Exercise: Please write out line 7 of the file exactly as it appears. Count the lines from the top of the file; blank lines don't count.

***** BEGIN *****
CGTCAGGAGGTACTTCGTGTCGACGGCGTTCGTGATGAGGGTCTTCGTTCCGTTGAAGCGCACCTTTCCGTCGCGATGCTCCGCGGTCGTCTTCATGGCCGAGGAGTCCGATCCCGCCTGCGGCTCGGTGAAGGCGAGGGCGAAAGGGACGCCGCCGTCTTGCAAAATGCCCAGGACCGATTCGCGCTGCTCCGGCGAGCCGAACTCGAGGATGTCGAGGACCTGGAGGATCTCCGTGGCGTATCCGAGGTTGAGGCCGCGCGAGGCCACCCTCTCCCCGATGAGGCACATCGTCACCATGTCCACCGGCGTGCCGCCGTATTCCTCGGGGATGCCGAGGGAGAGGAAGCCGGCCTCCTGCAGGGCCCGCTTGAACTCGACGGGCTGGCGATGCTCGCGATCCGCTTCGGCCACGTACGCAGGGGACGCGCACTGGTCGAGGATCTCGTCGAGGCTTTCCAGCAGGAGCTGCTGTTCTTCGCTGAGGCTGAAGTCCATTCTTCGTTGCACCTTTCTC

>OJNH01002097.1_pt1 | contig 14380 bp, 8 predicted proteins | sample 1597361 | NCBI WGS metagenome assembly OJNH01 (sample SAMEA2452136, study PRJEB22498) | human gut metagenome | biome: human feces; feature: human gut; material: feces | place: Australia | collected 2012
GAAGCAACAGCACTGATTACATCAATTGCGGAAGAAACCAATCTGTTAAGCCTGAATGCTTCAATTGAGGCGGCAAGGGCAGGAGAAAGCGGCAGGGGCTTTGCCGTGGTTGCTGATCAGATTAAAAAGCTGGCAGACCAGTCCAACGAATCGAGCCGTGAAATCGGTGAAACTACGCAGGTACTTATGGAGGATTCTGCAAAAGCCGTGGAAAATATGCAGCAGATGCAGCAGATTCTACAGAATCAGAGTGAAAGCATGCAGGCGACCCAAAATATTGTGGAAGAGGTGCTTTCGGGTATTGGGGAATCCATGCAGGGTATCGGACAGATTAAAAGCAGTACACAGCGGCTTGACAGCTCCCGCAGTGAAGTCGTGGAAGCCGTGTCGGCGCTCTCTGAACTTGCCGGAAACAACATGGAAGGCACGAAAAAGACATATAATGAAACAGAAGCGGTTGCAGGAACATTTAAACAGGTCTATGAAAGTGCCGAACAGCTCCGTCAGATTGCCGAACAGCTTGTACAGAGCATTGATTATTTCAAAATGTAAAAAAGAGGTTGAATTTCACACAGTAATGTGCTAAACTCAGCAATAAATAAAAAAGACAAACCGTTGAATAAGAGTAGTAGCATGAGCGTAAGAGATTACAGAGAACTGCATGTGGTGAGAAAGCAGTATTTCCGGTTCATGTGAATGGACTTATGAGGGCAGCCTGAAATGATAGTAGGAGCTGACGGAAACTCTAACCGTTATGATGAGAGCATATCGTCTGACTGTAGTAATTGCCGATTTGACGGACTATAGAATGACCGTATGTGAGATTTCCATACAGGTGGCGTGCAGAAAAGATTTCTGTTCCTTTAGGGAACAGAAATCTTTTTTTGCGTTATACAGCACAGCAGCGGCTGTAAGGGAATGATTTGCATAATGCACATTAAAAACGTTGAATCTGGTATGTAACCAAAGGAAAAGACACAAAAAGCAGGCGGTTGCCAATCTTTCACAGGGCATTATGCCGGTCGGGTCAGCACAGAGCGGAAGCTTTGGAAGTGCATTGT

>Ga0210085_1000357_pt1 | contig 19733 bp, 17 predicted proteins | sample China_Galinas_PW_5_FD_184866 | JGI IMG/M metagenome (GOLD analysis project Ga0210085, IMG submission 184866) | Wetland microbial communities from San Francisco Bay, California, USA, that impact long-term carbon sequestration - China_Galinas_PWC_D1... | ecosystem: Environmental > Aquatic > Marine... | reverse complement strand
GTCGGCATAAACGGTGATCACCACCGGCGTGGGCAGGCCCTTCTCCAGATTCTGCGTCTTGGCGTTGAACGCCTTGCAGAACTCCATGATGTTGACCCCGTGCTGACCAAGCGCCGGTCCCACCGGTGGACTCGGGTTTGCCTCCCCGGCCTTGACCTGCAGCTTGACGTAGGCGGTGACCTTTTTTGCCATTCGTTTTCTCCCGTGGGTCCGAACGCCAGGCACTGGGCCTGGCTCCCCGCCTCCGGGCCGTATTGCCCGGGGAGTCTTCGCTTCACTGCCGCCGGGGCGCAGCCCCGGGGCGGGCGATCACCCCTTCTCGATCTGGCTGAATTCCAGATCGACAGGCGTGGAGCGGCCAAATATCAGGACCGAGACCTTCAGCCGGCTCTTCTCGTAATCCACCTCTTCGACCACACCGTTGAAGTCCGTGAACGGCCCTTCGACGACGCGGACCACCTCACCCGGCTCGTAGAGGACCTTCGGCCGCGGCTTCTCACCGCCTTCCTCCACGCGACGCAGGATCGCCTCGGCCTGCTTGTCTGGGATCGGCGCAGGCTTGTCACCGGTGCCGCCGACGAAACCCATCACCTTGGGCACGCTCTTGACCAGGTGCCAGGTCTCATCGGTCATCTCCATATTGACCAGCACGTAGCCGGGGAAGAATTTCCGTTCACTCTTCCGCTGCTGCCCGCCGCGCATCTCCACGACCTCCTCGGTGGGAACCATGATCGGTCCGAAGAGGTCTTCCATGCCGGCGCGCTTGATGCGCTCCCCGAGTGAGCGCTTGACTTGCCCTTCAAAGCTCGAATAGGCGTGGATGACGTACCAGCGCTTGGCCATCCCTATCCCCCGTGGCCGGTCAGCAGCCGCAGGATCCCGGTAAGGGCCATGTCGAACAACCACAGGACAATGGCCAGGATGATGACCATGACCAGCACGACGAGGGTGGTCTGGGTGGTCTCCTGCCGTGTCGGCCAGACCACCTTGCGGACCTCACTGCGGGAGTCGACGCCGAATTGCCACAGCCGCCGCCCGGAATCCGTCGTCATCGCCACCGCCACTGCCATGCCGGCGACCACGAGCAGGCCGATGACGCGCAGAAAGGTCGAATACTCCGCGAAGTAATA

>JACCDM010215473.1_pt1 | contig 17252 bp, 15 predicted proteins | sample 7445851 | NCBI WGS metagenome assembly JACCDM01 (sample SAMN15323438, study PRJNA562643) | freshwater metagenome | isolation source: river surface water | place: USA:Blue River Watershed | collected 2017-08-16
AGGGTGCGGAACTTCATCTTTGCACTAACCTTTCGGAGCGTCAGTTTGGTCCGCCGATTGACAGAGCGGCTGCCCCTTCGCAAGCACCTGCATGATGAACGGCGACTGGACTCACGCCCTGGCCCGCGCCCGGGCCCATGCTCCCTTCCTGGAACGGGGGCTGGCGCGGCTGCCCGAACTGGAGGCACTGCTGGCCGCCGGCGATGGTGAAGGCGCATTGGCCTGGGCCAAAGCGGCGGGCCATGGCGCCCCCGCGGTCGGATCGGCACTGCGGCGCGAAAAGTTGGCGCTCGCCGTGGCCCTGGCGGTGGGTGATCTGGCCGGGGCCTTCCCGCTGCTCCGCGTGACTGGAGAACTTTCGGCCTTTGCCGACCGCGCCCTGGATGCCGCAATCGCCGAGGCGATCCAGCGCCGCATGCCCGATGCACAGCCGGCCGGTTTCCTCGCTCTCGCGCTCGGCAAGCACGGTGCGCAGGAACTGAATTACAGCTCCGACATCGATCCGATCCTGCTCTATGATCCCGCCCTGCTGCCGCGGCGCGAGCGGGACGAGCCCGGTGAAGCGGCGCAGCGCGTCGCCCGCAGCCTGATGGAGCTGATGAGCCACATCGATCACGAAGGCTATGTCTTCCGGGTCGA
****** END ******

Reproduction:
AGGGTGCGGAACTTCATCTTTGCACTAACCTTTCGGAGCGTCAGTTTGGTCCGCCGATTGACAGAGCGGCTGCCCCTTCGCAAGCACCTGCATGATGAACGGCGACTGGACTCACGCCCTGGCCCGCGCCCGGGCCCATGCTCCCTTCCTGGAACGGGGGCTGGCGCGGCTGCCCGAACTGGAGGCACTGCTGGCCGCCGGCGATGGTGAAGGCGCATTGGCCTGGGCCAAAGCGGCGGGCCATGGCGCCCCCGCGGTCGGATCGGCACTGCGGCGCGAAAAGTTGGCGCTCGCCGTGGCCCTGGCGGTGGGTGATCTGGCCGGGGCCTTCCCGCTGCTCCGCGTGACTGGAGAACTTTCGGCCTTTGCCGACCGCGCCCTGGATGCCGCAATCGCCGAGGCGATCCAGCGCCGCATGCCCGATGCACAGCCGGCCGGTTTCCTCGCTCTCGCGCTCGGCAAGCACGGTGCGCAGGAACTGAATTACAGCTCCGACATCGATCCGATCCTGCTCTATGATCCCGCCCTGCTGCCGCGGCGCGAGCGGGACGAGCCCGGTGAAGCGGCGCAGCGCGTCGCCCGCAGCCTGATGGAGCTGATGAGCCACATCGATCACGAAGGCTATGTCTTCCGGGTCGA